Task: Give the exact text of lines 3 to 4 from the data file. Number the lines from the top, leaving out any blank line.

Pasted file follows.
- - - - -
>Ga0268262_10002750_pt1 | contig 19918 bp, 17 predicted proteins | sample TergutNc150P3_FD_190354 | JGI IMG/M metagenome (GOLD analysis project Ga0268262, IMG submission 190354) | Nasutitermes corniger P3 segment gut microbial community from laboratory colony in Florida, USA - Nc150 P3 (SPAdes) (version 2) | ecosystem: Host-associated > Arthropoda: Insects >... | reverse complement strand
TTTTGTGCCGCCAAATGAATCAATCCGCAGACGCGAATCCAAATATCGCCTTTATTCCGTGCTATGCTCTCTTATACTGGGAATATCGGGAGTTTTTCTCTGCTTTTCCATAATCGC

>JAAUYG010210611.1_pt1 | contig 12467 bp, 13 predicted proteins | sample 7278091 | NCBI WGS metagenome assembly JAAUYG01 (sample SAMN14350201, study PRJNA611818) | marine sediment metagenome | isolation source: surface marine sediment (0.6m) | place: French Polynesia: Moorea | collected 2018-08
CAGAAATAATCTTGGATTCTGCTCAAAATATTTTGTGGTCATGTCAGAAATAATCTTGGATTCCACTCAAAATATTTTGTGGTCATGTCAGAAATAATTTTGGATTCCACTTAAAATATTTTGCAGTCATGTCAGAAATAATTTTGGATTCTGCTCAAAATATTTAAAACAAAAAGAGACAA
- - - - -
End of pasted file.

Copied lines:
>JAAUYG010210611.1_pt1 | contig 12467 bp, 13 predicted proteins | sample 7278091 | NCBI WGS metagenome assembly JAAUYG01 (sample SAMN14350201, study PRJNA611818) | marine sediment metagenome | isolation source: surface marine sediment (0.6m) | place: French Polynesia: Moorea | collected 2018-08
CAGAAATAATCTTGGATTCTGCTCAAAATATTTTGTGGTCATGTCAGAAATAATCTTGGATTCCACTCAAAATATTTTGTGGTCATGTCAGAAATAATTTTGGATTCCACTTAAAATATTTTGCAGTCATGTCAGAAATAATTTTGGATTCTGCTCAAAATATTTAAAACAAAAAGAGACAA